It’s that time of year again! Our local library recently had its semi-annual used book sale. Usually, I’ll pick up ten or twelve books at these things—this time, I got 27.
Anyhow . . .
A quick disclaimer: the links to the Book Depository are affiliate links. The Amazon links, however, are not. A few of these books are very rare and out of print, so they don’t have links at all.
Affinities: a Short Story Anthology edited by John Tytell and Harold Jaffe – Plenty of good names on this table of contents: Turgenev, Kafka, Chekhov, Poe, Anaïs Nin. Really, it was Chekhov who sold it to me. (See my last post.)
The Bad Beginning and The Vile Village by Lemony Snicket – A friend recommended the Series of Unfortunate Events long ago and assured me that it doesn’t really matter what order you read the books in. Since then, I’ve been snapping them up at sales whenever I find them.
Barchester Towers by Anthony Trollope – Suzannah from Vintage Novels loves Trollope, and recommended this novel in particular. It’s the second in Trollope’s “Chronicles of Barsetshire” series, each installment of which deals with a different town in Barsetshire and a different minister in each of those towns.
The Fellowship of the Ring by J. R. R. Tolkien – Despite both my enthusiasm for the Inklings and Tolkien’s making semi-regular appearances in my Bookish Links posts, I have yet to read an entire Tolkien novel from start to finish. Here’s hoping that changes soon.
Gone with the Wind by Margaret Mitchell – The film is a favorite of mine. The book, I’ve been told, is much different from the movie and I’d like to know how.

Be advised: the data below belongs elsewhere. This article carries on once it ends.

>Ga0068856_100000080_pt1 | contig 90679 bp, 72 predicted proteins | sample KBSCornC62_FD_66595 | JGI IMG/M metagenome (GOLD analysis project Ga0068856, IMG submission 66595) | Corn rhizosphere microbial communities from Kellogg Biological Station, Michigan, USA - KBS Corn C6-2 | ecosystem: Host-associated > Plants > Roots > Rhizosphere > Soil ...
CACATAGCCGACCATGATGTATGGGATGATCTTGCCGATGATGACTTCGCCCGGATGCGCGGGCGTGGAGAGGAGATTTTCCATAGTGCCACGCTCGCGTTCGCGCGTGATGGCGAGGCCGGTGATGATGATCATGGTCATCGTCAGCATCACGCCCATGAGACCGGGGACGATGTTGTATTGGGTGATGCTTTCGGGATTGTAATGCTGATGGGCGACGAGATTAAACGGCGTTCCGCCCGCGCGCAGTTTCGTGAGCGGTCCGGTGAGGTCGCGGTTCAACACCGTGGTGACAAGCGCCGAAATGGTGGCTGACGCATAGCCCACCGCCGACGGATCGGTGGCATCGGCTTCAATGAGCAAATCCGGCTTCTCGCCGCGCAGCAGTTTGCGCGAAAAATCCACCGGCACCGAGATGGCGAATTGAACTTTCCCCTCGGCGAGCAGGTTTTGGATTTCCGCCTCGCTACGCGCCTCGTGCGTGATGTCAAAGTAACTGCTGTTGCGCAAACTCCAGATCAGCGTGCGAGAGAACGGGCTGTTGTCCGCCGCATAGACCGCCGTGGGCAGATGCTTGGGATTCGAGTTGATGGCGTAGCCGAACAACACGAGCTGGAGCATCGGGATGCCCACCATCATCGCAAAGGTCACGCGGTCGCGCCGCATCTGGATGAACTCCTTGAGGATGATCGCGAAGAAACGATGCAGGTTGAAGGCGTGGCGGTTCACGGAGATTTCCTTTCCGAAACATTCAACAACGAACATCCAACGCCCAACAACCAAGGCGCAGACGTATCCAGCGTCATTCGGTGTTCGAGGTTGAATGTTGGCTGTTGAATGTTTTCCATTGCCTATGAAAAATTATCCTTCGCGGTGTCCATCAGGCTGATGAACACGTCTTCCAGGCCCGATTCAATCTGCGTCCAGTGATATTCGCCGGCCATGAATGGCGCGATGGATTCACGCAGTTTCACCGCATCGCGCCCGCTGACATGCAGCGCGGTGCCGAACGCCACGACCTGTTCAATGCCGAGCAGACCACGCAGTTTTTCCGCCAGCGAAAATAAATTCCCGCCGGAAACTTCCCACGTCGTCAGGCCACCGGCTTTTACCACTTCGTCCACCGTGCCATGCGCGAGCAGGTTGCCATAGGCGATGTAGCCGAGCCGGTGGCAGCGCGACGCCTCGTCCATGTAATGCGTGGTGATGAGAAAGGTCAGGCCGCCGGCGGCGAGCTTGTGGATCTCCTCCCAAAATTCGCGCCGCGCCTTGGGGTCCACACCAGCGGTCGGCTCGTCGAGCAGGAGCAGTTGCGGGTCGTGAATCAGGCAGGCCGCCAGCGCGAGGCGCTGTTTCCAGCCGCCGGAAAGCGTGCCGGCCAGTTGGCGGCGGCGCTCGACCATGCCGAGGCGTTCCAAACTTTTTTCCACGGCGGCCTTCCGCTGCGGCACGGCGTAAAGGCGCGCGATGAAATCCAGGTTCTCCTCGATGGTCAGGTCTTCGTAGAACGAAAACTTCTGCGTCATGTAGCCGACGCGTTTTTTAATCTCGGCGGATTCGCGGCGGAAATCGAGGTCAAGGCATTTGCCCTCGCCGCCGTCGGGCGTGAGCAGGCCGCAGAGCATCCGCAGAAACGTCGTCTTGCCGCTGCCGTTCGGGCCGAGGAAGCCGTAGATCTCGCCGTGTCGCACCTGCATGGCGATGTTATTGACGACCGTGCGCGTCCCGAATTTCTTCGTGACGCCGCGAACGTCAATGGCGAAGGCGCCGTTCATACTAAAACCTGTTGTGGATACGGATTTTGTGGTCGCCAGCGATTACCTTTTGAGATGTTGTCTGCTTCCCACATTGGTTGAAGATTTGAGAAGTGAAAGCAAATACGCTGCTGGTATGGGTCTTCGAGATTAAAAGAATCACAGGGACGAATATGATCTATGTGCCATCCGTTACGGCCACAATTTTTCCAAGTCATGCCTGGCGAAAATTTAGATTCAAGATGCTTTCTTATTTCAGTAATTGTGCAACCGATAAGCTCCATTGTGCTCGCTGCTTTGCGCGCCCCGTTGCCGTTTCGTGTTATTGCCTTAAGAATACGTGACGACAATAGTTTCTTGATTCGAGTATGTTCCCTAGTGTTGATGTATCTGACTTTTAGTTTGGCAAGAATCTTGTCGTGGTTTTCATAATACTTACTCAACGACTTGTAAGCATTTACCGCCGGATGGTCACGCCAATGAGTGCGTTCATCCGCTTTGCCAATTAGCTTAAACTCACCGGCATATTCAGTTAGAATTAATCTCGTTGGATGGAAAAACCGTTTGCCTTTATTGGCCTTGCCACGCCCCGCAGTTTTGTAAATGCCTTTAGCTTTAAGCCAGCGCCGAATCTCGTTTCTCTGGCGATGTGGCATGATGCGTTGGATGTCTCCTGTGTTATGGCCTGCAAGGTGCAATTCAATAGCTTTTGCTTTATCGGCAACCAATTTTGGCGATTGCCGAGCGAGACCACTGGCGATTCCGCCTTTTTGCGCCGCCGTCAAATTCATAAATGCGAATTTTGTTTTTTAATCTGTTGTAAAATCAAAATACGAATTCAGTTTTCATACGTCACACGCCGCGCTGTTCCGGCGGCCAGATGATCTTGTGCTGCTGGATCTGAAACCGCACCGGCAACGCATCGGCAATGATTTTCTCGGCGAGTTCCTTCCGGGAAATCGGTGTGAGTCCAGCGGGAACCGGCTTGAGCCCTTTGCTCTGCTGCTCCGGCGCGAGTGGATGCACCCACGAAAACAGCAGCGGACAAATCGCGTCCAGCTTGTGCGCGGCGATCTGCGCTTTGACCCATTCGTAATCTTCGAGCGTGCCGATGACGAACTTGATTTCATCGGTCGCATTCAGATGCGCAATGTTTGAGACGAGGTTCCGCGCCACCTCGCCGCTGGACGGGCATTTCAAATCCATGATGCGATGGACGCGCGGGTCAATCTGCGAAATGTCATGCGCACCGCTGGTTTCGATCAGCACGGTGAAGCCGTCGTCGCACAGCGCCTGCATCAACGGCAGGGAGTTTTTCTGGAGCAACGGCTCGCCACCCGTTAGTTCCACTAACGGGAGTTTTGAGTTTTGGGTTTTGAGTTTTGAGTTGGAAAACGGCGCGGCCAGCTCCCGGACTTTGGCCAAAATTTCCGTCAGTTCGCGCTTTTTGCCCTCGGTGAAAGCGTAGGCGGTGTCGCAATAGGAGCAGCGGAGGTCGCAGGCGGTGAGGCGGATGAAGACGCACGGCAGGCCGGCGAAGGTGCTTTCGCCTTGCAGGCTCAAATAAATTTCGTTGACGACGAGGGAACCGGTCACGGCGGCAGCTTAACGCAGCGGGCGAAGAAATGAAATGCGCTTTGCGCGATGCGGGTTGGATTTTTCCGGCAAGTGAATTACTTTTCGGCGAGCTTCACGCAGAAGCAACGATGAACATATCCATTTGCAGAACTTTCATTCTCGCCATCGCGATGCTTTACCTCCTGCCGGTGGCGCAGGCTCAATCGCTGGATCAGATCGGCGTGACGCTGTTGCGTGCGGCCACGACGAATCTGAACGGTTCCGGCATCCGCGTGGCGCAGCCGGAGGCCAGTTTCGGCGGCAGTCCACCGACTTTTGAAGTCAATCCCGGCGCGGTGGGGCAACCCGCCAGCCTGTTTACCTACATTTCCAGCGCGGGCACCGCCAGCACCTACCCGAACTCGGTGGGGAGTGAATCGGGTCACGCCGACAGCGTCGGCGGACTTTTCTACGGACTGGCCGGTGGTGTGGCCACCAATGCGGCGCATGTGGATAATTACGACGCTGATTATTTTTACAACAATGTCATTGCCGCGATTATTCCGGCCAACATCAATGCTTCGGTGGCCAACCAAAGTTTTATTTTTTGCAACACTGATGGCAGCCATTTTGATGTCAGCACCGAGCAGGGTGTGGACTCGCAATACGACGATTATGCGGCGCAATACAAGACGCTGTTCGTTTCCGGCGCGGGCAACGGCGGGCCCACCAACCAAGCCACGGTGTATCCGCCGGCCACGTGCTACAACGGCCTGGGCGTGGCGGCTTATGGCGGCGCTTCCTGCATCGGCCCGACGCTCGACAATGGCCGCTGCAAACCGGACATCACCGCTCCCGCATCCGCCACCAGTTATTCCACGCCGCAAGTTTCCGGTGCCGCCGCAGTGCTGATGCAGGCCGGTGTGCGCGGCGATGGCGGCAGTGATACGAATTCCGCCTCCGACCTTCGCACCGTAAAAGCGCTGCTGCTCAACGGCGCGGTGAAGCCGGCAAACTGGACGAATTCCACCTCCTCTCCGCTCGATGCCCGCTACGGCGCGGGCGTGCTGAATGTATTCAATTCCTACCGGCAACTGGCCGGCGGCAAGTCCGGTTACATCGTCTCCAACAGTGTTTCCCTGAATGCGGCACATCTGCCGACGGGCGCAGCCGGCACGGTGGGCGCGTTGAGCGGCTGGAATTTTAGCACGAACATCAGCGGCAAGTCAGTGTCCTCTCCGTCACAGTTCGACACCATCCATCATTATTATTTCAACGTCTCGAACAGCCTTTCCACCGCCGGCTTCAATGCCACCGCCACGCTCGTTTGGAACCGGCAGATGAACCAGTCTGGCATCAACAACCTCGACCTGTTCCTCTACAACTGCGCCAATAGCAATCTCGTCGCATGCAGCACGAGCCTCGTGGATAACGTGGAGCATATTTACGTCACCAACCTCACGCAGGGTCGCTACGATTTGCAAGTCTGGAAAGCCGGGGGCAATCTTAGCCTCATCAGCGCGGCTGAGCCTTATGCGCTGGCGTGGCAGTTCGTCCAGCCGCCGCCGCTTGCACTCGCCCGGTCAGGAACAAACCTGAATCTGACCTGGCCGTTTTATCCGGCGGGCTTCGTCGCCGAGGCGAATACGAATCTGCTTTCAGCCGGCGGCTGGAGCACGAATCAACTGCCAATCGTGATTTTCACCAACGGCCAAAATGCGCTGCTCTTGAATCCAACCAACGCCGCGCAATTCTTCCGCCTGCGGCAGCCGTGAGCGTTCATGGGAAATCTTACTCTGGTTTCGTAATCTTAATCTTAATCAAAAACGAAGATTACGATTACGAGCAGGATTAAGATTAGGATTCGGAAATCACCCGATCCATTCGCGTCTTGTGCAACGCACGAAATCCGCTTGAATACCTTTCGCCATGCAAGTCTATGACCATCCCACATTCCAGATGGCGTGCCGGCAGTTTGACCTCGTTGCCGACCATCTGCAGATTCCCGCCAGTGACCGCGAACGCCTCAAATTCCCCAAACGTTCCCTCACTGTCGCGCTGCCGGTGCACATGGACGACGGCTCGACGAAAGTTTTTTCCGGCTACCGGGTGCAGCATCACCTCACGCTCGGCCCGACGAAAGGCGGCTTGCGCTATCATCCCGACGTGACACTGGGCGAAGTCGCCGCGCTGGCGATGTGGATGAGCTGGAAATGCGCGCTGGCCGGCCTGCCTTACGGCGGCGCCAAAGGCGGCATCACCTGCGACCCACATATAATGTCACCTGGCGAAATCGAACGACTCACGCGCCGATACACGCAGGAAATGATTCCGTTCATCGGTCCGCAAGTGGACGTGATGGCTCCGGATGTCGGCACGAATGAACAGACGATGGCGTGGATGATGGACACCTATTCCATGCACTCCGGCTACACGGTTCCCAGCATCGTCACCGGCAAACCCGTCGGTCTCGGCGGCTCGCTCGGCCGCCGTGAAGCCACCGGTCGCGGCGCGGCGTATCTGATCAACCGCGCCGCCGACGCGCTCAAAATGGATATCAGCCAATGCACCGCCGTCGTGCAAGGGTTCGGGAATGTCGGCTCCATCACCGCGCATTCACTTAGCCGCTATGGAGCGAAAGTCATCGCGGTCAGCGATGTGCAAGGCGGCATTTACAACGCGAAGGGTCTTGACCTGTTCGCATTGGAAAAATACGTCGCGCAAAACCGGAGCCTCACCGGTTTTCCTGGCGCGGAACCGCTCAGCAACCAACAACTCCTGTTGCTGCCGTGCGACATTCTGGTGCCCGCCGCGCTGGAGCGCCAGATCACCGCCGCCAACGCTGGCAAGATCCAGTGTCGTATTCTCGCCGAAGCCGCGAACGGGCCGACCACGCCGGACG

Lord of the Flies by William Golding – Mostly, I just want to be able to understand all of the references that other books and movies make to this novel.
Medieval Russia’s Epics, Chronicles, and Tales edited and translated by Serge A. Zenkovsky – In spite of its rather alarming cover, I was happy to find this. I’m curious to see what these stories are like, since what little medieval literature I’ve read has come almost entirely from the British isles.
The Razor’s Edge by W. Somerset Maugham – This novel was the basis for another favorite movie of mine, the 1946 adaptation with Tyrone Power and Gene Tierney. I’ve actually started to read this one already. Hopefully, there will be a review before too long.
50 Essays: a Portable Anthology, Second Edition edited by Samuel Cohen – As with Affinities, a few of the names in this collection especially caught my eye: Richard Rodriguez, Frederick Douglass, James Baldwin, Annie Dillard—all authors I either love already or am keen to try.
Angela’s Ashes by Frank McCourt – This very famous memoir recounts the author’s childhood in 1940s Ireland, where he grew up in a desperately poor family with an alcoholic father. This one will probably make an appearance on the blog next March for Reading Ireland Month.
The Art of Shakespeare’s Sonnets by Helen Vendler – Of course, Helen Vendler is one of the most famous and most widely-respected literary critics in the world, but for some reason, I’ve never gotten around to reading any of her books. This looks like a good place to start.
Break, Blow, Burn: Camille Paglia Reads Forty-Three of the World’s Best Poems by Camille Paglia – I read an excerpt of this book here and decided to keep an eye out for it. I’ve read a few chapters so far, and while they haven’t been as mind-blowing as I hoped (I came up with most of her points about Donne’s “Holy Sonnet XIV” by myself), she does offer some intriguing perspectives.